Thomas Bilbo’s t-shirt said just about it all at Sunday’s Vallejo Pride Live event at Alden Park on Mare Island.
The garment carried a message and quote from Dr Seuss: “Be who you are and say how you feel, for those who care don’t matter and those who matter don’t.”
Vallejo Pride Live, a COVID-19 cancellation last year, was back with a celebration of LGBTQ rights, which Vallejo Mayor Robert McConnell says will never go away.
“Really, it’s about the quality of humanity, because we’re all in the same boat. Either way, ”McConnell said. “This is what is so important to keep in mind. Because no matter what surface differences we have between different groups, different philosophies or different religions or whatever you want, we’re all in the same boat. No matter what. And we always will be. And that’s not going to change. It’s a constant.
Good company, music, performances and speeches were the order of the day. Among those credited by Bilbo in his speech were Solano Pride Center Executive Director Jonathan Cook and Solano County Supervisor Monica Brown. Bilbo, chairman of the board of Solano and chairman of the Stonewall Democratic Club, declared himself the winner of the ‘colorful hat’ and took the time to tell the crowd that it was time to have fun and ‘do noise”.
“I want to thank Solano Pride and all of the people who helped us get through this,” Bilbo said. “Monica Brown with her help on the board giving us contracts with the county. What about Jonathan for raising, what is it, $ 63,000 in the last year and a half for us? It’s monumental to go out and get these grants and there is more to come.
Bilbo appeared to be in a good mood on Sunday as he met and greeted a number of people hanging out in lawn chairs at the park.
“I can’t wait to see people having fun and smiling,” Bilbo said. “I’m also really looking forward to hugging people. It had been a long time since we had been able to do this.
Cook said he has been looking forward to the in-person Pride event for some time.
“I’m a very outgoing person so I missed everyone during the pandemic,” Cook said. “Now people are getting vaccinated and we are making a lot of progress here in California. We are there to support a lot of people but we still have to make progress. It has been 52 years since Stonewall but we are still trying to get the equality law passed. It is an uphill battle with the Senate. Things are going well in the Bay Area for the most part, but there are still places at the federal level where you can get kicked out of your home or lose a job depending on who you are or what you believe. .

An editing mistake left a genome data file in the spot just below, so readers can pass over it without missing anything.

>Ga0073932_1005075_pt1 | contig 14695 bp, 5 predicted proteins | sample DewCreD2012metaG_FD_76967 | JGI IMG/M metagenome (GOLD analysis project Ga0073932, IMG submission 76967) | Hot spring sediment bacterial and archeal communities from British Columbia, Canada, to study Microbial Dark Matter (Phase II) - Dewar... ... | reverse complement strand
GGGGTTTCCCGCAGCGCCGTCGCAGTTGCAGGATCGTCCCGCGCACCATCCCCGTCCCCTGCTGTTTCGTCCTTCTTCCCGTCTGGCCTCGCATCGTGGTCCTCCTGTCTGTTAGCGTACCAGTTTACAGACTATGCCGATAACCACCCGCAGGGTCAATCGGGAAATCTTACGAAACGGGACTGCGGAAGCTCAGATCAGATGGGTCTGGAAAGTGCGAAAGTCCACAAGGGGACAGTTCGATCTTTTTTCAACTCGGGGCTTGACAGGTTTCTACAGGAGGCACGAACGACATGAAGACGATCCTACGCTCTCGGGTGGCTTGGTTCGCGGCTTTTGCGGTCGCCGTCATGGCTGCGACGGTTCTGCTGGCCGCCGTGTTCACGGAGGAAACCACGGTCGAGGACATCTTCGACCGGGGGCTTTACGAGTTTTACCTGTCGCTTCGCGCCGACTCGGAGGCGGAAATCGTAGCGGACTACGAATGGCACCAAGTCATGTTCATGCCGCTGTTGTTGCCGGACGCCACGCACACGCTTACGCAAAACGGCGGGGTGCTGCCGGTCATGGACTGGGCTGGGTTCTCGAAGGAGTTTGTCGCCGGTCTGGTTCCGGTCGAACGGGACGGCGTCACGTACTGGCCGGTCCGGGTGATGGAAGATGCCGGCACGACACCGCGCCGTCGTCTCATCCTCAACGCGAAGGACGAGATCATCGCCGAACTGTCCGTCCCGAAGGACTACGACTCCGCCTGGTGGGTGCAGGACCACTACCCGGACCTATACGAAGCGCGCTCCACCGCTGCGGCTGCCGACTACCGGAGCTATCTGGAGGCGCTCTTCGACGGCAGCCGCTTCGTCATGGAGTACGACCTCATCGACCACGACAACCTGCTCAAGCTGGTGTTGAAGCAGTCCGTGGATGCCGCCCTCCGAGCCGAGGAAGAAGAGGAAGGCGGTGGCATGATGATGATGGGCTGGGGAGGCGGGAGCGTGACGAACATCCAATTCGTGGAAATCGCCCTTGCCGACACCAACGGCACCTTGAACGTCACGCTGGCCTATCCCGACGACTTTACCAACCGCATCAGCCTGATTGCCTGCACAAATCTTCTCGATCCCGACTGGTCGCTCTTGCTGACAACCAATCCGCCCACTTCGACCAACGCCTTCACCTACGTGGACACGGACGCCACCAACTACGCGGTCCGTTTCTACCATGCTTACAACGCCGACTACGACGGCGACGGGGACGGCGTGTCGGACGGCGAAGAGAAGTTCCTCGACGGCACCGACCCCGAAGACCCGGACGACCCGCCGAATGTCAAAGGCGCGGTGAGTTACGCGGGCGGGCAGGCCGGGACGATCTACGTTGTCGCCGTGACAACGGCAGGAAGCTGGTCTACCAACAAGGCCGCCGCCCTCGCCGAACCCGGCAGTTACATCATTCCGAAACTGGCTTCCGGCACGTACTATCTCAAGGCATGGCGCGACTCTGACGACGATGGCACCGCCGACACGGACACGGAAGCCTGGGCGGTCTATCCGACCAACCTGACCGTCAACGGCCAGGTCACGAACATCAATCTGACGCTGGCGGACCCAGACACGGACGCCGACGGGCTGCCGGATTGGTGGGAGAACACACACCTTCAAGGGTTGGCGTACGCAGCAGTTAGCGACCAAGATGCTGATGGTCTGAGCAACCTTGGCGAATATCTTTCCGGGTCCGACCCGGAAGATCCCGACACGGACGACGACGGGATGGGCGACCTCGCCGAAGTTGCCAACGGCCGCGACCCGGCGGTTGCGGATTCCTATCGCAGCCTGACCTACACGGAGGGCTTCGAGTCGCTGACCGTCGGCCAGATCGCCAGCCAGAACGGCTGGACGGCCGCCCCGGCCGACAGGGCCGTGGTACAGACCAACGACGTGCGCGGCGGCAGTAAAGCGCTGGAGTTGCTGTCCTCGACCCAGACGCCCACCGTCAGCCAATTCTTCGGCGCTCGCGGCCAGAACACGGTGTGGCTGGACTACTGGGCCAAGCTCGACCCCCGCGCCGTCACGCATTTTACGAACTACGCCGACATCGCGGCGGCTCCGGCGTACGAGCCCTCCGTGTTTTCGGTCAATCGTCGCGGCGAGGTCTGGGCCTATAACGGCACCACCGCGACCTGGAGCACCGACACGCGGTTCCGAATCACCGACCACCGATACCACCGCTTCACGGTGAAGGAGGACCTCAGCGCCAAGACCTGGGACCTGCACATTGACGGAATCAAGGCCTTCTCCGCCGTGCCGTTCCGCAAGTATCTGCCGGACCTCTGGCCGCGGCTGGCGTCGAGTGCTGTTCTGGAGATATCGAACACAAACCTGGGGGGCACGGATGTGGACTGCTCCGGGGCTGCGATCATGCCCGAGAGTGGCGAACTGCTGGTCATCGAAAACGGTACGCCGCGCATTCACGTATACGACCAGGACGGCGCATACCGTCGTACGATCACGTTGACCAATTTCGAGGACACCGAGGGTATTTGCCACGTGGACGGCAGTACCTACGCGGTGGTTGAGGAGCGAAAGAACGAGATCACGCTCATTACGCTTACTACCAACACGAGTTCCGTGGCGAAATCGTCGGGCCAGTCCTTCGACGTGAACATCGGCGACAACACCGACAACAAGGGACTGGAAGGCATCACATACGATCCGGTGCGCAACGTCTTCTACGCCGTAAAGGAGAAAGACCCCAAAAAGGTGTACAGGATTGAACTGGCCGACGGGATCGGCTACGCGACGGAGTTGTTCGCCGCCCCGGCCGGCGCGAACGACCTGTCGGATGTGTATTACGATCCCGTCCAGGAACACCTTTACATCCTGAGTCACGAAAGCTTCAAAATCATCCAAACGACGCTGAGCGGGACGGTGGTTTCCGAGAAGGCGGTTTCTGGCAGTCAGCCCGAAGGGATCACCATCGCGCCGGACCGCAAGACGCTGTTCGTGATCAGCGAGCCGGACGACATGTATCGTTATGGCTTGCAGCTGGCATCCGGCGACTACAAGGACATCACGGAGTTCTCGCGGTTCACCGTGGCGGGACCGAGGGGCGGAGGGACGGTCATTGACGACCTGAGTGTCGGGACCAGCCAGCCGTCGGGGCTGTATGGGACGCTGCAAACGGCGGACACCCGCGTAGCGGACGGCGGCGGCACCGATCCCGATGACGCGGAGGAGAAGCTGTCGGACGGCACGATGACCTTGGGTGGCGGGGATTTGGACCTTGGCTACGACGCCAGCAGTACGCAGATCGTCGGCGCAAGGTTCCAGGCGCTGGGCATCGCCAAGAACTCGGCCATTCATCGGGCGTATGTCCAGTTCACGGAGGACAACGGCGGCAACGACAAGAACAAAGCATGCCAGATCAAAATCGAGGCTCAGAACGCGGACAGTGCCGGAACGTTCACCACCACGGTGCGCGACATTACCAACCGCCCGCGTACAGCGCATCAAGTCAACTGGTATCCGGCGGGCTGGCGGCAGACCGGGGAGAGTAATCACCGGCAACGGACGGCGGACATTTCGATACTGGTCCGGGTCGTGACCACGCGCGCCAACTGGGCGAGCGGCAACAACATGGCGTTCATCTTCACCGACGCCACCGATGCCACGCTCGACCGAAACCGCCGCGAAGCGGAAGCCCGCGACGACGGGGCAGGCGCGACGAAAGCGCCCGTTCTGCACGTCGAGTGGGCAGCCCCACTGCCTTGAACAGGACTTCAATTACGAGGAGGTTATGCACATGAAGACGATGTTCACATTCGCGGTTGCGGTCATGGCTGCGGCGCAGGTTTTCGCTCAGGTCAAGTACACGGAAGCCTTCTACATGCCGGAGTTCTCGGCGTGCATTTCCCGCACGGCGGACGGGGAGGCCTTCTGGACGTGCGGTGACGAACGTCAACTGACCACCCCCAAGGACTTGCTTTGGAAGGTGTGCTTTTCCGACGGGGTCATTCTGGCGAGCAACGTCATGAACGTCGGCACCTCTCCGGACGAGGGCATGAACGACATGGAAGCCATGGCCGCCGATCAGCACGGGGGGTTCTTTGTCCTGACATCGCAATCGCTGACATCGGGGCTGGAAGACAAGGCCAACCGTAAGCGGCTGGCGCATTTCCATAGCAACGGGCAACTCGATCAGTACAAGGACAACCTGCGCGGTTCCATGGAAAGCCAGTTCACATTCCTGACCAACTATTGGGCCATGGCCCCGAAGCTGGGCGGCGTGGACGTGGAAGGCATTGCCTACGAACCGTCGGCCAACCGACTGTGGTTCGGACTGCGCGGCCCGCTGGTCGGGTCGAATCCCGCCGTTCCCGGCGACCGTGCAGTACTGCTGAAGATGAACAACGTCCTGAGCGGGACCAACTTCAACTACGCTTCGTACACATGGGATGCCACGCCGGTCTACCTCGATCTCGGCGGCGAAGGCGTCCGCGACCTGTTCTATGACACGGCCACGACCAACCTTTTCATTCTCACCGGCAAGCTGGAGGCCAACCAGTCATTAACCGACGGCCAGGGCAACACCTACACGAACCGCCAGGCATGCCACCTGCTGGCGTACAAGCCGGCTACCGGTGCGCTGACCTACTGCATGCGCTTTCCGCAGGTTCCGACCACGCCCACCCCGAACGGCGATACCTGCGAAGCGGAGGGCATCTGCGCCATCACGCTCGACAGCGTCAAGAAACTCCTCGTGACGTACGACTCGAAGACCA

Bilbo agreed, citing recent news from Las Vegas Raider defensive end Carl Nassib that he was gay.
“I’m happy that progress has been made nationwide with the exit of a major NFL football player and then to see a lot of people supporting him,” Bilbo said. “But we need that support to get down to the local level. We need that support in high schools where kids are often bullied and don’t have the kind of national support that (Nassib) has. We need to look at the voting rights, which are taken away from so many people. There are laws in other states that take away the right to vote altogether and that must stop. “
Bilbo said he decided to get active on election day in November 2008. On that day, the same day Barack Obama became the 44th President of the United States, voters in California banned same-sex marriage with the Proposition 8. The amendment to the California constitution was passed by a range of 52 percent to 47 percent.
During this time, many people came to the event just to appreciate who they are.
“Why am I here?” Roberto Padilla asked. “To meet homosexuals!” I like that these events actually exist because when I was young they didn’t exist.
“I am delighted to see a lot of friends and to meet new ones,” said Kevin Zimmer. “And to have this beer as soon as I can open it!”
One person took the time in front of a crowd to announce for the first time that he was bisexual. Seconds after his announcement, the crowd cheered.
Assembly 14 district delegate Ruscal Cayangyang also urged the crowd to feel safe in the community.
“It was a joy for you to fight in the state democratic party and support local and state legislation and issues,” Cayangyang said. “Please do not hesitate to contact us and let us know about your problems and we will fight for you.”
Earlier today, McConnell visited the Philippine community center in Pista Sa Nayon and was happy to attend another event that showed the diversity of Vallejo.
“The pride of today is that we have so many different communities here in Vallejo with their own individual values,” said McConnell. “But they all get mixed up. It’s just one. We were at the Philippine Pista Sa Nayon festival earlier. And you can see the harmony of all the groups. Each group brings cycles of wealth. Like cooking, you add a layer of flavor and build it up until you have a perfect dish. Well that’s another part of our dish. We are so successful in attracting new people and we always will. This is what California has been and always will be, I hope. If you look at Thomas Bilbo’s T-shirt, that says it all.